New engine for MR series

Mar 03 2014

Last December, Waterfront Shipping confirmed that it had reached an agreement with Mitsui OSK (MOL), Westfal-Larsen (WL) and Marinvest/Skagerack Invest to build six MRs, with an option for an additional three.

They will all be delivered during 2016. These 50,000 dwt MR2s will be fitted with MAN ME-LGI flex fuel engines running on methanol, fuel oil, marine diesel oil, or gas oil.

Vancouver (BC) - based Waterfront shipping is a wholly owned subsidiary of Methanex Corp - a transporter of bulk chemicals and clean petroleum products.

With the growing demand for cleaner marine fuel to meet environmental regulations coming into effect in  Northern Europe and other regions, methanol continues to be a promising alternative fuel for ships, the company said.

“We are very excited to continue investing in methanol-based marine fuel. This announcement reinforces our commitment to continue investing in sustainable technology.

Methanol is a sulphur-free fuel that provides many environmental and clean burning benefits. With fuel prices increasing and upcoming shipping regulations requiring the use of cleaner marine fuel, methanol-based fuel is a promising alternative which reduces emissions and fuel costs,” said Jone Hognestad, president, Waterfront Shipping, at the time of the announcement.

Waterfront Shipping will charter these vessels to replace older vessels in its fleet and to support increased demand from Methanex Corp’s growth business, including the relocation of two methanol plants from Chile to Geismar, Louisiana.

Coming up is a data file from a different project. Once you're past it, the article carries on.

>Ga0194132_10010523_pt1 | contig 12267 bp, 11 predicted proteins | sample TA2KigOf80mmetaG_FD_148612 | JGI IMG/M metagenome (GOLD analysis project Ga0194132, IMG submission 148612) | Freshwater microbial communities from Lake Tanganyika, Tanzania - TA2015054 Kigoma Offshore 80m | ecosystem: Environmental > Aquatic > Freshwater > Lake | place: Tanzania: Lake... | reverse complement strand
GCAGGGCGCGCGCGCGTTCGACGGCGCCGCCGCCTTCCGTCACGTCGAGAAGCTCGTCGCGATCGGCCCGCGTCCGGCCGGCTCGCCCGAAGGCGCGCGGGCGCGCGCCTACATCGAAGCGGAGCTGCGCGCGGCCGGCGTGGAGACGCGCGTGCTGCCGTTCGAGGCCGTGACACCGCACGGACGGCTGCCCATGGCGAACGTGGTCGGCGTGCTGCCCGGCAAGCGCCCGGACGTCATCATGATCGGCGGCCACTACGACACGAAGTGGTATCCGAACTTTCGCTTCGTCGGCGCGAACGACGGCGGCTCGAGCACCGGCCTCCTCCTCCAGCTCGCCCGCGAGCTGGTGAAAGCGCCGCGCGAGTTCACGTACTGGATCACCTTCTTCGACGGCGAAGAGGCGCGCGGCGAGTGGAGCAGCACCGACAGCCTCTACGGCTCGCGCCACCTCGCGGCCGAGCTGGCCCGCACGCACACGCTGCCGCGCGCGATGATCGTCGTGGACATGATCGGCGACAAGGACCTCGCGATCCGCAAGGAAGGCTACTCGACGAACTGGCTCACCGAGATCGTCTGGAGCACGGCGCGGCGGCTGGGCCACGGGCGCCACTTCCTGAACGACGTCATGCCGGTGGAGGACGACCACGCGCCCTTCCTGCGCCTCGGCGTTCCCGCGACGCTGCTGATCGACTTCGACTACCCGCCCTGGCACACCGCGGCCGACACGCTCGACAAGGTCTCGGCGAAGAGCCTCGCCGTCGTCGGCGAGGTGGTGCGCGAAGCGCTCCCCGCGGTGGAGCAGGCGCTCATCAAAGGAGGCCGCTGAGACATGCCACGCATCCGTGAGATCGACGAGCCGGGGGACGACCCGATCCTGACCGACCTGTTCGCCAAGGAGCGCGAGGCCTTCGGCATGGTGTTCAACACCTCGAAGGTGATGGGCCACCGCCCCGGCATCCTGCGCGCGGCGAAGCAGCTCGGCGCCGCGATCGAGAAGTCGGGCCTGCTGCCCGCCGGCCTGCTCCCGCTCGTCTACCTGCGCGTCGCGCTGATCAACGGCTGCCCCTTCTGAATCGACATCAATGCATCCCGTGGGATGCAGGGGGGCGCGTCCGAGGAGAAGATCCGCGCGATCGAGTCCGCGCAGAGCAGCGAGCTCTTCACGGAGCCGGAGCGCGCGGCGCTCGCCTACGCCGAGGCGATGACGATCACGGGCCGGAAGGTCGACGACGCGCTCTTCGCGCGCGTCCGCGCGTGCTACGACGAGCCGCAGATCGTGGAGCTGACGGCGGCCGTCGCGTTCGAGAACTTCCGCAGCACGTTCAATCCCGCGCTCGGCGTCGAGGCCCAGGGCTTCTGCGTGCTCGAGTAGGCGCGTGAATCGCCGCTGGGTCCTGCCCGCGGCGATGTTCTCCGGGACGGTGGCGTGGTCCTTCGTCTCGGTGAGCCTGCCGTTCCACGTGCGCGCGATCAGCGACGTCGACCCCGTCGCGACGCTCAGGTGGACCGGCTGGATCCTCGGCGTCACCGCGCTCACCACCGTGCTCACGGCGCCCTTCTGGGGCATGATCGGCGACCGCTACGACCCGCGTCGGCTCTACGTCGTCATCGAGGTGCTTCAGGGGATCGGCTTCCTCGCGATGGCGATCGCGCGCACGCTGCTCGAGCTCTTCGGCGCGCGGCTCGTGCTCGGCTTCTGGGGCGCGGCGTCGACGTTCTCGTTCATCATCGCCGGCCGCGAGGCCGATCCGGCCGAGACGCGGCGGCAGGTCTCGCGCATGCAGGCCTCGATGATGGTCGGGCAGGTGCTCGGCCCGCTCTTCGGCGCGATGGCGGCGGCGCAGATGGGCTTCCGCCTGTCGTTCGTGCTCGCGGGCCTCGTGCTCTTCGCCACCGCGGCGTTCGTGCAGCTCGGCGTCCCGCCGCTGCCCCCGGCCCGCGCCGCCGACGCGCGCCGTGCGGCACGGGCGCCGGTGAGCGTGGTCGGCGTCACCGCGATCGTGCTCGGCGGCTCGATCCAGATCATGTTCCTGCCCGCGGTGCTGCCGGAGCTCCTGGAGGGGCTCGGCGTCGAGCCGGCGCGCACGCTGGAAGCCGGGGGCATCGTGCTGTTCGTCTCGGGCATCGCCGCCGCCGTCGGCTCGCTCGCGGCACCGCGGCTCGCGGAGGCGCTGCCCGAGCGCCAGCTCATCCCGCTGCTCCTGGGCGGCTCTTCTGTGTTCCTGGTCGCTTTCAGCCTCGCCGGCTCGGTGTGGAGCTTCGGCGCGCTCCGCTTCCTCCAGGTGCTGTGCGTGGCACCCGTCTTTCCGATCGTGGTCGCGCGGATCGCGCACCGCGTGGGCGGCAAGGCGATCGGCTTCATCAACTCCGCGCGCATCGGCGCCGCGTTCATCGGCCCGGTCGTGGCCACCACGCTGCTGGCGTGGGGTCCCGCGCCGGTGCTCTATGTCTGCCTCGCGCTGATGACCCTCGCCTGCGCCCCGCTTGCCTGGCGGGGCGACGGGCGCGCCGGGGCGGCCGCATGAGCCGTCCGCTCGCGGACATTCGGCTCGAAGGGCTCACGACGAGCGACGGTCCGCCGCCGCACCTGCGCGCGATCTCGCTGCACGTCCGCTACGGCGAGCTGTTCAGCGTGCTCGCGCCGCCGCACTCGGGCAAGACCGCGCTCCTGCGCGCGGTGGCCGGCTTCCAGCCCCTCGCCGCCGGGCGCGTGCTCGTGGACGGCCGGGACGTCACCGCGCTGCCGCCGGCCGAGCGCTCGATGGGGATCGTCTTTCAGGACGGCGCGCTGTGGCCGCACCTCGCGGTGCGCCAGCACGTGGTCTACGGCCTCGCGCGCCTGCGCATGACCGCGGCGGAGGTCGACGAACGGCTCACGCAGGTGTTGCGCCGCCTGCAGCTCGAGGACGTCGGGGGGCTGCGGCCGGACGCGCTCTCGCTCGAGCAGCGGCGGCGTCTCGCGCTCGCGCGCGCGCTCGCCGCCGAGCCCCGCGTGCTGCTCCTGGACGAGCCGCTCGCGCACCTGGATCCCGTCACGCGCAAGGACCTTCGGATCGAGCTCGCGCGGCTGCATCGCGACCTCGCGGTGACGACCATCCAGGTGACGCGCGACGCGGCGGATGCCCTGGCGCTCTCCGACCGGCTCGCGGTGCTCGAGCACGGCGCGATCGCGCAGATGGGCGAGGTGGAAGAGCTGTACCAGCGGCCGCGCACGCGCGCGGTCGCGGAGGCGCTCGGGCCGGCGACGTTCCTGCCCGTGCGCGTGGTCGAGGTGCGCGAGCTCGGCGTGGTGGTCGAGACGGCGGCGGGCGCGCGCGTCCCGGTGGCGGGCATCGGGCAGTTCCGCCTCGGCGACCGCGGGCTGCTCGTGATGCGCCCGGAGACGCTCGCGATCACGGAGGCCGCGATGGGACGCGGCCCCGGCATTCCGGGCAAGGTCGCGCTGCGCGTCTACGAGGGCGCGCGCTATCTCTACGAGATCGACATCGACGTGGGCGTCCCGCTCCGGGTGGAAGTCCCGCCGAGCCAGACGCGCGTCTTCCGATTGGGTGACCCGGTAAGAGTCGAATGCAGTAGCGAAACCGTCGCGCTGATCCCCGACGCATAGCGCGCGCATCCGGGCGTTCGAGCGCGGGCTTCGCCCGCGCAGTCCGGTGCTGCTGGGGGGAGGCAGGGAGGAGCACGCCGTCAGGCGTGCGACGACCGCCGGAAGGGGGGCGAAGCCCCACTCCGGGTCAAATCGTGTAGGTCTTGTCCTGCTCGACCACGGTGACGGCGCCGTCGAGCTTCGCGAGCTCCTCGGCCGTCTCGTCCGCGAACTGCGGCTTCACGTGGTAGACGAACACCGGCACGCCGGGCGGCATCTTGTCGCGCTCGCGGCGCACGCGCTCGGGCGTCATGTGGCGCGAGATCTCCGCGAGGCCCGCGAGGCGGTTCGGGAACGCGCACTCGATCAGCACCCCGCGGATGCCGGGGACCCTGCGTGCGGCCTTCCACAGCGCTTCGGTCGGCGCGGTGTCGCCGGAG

MOL, Marinvest/ Skagerrak Invest and WL will each own two MR2s, plus one optional vessel. The ships will be built by Hyundai Mipo Dockyard and Minaminippon Shipbuilding.

As for the main engines, MAN Diesel & Turbo officially designated the ME-LGI engine - ME-B9.3-LGI.

HHI-EMD, Hyundai Heavy Industries’ engine and machinery division, will construct the engines. For the MOL contract, Minaminippon Shipbuilding will construct the newbuildings, while Mitsui Engineering & Shipbuilding (MES) will build the engines.

Ole Grøne, MAN Diesel & Turbo senior vice president – low speed promotion & sales, said: “This order represents a real market breakthrough for our liquid gas injection engine and is the first such, commercial project that is not reliant on external funding.

Simply put, the ME-LGI engine was chosen for these carriers because it is the engine best suited to the application. The LGI engine is designed to handle low-flash-point, lowsulphur fuels like LPG and methanol, etc.

Consequently, its green credentials are striking with emissions of sulphur being almost completely eliminated.”

MAN Diesel & Turbo announced the development of a new MAN B&W ME-LGI dual fuel engine on 1st July, 2013. This new engine expands the company’s dual-fuel portfolio, enabling the use of more sustainable fuels such as methanol, ethanol and LPG. The engines will eventually run on 95% methanol, ignited by 5% pilot oil.

“With increasing fuel prices and upcoming shipping regulations, we identified the need to develop an engine that can enable ships to run on alternative fuels with enhanced environmental benefits. The ability of our MELGI engine to run on sulphur-free fuels offers great potential,” said Grøne.

MAN developed the ME-LGI engine in response to interest from the shipping world in operating on alternatives to heavy fuel oil.

Methanol and LPG carriers have already operated at sea for many years and many more LPG tankers are currently being built as the global LPG infrastructure grows.